He, however, did not want to live in a post-plague world, nor in a ruined post-war one. 

You don’t always get what you want in life.

Zed put the blade of his shovel into the moist earth.  He stroked his beard before digging in.  Everyone needed a purpose in life, even if one wasn’t entirely sure what one’s purpose was supposed to be.  If a man found no meaning in life, he had to make one.  Humans were obsessed with such things by their nature.  As the last human (at least the last human that he knew of), Zed had set himself to a purpose.  It was not to search for other survivors.  Zed did not care to find any, as he was fed up with his species by now.  Zed’s purpose now was to bury the dead.

He walked barren fields littered with corpses.  Closer to the target-centers, all flesh had been destroyed.  Even now, the poisons left from the Ultimate War were seeping into his system.  Even though Zed knew that he would not have the honor of a proper burial, he could give it to others.  It was easy to have respect for the dead where one lacked it for the living.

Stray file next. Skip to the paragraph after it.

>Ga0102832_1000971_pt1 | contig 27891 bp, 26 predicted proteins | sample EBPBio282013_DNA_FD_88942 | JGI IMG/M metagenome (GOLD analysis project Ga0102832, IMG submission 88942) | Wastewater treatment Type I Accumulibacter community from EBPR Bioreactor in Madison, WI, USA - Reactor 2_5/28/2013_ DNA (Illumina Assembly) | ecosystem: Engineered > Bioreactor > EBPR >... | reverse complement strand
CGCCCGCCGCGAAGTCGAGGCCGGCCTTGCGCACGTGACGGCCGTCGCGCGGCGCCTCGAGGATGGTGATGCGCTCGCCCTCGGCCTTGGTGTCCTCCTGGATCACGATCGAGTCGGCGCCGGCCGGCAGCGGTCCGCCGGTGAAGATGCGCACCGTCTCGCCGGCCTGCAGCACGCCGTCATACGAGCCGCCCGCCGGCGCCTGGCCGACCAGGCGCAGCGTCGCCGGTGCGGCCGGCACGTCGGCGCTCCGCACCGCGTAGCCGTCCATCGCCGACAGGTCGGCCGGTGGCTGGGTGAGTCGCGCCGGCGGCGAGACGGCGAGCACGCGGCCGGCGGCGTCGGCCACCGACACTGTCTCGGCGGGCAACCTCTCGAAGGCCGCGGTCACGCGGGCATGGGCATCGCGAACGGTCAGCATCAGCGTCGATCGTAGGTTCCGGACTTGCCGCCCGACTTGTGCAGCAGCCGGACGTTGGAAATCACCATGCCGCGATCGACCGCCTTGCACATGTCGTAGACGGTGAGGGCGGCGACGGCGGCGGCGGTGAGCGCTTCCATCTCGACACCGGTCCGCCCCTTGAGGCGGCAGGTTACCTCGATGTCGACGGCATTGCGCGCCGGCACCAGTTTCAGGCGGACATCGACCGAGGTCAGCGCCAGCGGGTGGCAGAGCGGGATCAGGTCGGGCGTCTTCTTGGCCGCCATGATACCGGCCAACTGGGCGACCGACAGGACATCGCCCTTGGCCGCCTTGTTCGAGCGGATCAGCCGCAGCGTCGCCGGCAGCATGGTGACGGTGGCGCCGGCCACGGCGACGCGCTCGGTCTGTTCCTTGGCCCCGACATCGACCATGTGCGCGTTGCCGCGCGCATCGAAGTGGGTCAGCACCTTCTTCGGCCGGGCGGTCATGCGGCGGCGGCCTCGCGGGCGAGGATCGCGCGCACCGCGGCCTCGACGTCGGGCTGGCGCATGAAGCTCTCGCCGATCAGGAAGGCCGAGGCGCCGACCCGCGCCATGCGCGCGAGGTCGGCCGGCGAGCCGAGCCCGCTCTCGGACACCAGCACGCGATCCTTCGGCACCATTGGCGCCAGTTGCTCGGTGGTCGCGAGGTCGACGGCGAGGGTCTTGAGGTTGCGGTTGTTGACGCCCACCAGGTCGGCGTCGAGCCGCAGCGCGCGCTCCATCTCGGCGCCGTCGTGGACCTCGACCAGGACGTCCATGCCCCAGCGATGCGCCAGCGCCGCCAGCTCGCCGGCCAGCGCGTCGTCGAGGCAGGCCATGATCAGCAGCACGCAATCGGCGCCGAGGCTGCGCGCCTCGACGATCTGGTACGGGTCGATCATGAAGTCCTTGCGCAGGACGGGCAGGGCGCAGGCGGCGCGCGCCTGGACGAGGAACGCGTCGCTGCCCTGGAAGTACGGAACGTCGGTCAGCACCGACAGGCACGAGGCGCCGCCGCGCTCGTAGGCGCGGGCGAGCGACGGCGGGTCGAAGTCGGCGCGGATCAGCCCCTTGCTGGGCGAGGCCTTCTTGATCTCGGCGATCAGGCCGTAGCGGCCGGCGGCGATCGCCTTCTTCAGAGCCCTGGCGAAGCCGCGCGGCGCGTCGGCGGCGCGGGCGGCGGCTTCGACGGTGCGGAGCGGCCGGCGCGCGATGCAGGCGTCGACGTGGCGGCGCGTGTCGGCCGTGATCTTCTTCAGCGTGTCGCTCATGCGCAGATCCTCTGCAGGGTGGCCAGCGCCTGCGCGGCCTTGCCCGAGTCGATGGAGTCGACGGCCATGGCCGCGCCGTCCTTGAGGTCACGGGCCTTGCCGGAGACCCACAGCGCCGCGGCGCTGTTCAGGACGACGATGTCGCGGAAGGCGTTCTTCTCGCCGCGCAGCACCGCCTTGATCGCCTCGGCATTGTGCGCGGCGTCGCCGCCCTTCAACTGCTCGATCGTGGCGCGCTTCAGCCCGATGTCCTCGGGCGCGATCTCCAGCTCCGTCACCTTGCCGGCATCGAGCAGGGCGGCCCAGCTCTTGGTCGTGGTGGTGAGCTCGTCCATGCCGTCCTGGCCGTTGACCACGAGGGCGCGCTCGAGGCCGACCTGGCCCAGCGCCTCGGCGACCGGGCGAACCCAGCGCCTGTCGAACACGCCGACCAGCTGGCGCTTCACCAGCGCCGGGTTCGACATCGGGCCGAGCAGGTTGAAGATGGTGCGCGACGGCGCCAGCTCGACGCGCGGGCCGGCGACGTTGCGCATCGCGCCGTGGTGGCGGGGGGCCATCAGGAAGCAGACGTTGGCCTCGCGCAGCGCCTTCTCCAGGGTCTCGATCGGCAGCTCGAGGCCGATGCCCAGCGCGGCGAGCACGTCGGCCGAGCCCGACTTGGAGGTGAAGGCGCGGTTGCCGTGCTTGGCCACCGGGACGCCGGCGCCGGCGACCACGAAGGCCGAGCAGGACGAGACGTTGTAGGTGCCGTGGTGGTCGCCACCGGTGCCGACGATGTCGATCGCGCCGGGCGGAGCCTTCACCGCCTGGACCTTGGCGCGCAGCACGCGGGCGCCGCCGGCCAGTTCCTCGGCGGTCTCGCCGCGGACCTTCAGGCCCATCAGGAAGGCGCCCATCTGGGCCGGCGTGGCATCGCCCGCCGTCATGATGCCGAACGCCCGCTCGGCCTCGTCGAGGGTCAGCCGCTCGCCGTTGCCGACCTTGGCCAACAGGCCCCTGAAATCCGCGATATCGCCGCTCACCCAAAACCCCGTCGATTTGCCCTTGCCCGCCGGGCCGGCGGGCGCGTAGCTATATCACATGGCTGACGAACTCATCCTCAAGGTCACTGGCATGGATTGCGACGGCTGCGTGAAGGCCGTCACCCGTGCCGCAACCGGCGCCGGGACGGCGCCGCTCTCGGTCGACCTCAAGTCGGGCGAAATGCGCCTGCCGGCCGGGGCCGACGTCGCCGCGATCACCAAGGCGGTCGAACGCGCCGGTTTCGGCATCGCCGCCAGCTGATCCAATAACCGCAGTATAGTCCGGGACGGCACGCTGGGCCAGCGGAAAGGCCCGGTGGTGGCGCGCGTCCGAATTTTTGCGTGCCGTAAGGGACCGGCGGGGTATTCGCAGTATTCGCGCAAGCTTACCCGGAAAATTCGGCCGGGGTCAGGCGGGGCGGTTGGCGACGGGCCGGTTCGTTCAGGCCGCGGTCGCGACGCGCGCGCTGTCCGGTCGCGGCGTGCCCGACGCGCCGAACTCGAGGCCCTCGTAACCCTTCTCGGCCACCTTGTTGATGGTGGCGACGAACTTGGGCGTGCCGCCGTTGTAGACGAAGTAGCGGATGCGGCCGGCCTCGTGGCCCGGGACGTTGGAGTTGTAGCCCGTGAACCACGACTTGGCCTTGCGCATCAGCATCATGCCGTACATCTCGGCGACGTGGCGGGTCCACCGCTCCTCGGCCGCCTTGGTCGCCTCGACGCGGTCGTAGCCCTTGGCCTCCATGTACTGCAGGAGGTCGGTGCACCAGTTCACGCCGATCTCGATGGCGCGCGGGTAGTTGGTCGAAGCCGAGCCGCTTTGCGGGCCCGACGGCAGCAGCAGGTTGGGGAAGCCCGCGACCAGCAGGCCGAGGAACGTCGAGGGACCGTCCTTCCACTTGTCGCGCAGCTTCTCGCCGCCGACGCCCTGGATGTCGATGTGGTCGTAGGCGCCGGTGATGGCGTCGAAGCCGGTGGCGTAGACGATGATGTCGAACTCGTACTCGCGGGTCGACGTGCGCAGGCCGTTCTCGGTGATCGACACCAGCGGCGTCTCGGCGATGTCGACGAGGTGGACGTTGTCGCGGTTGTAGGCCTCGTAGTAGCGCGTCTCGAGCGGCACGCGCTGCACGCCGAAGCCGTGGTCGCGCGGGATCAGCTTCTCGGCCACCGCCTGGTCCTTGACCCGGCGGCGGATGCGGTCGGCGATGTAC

He dug deep and wiped the sweat from his brow.  He looked to the well-dressed corpse behind him.  “You lived fine, mighty fine, didn’t you?” he said before resuming his labor.  “Mighty fine, mighty fine,” he clucked, almost singing the words.    

After Zed finished the rich person’s grave, he rested and walked some more, paying no mind to scavenging dogs that panted and staggered.  They were affected by the lingering shadow of the war, as well. 

Everything in the past world had been “kill the poor” and “eat the rich.”  The poor dogs were left to eat everything that was left. 

Zed smiled a wicked yet warm smile when he saw a man and a woman holding hands.  He’d known these people personally in life – not well, but they’d been his neighbors.  He couldn’t muster a profound sense of grief over them, but that may have been a simple matter of his sorrow having been already sapped past its limit.

He’d always found a point when he was laughing when he’d start crying.  It seems he’d found a point in crying when he’d start laughing.  Zed did not know if the amused bitterness with which he was regarding everything now was a sign that he was desperately keeping sane or if it meant he had no sanity left.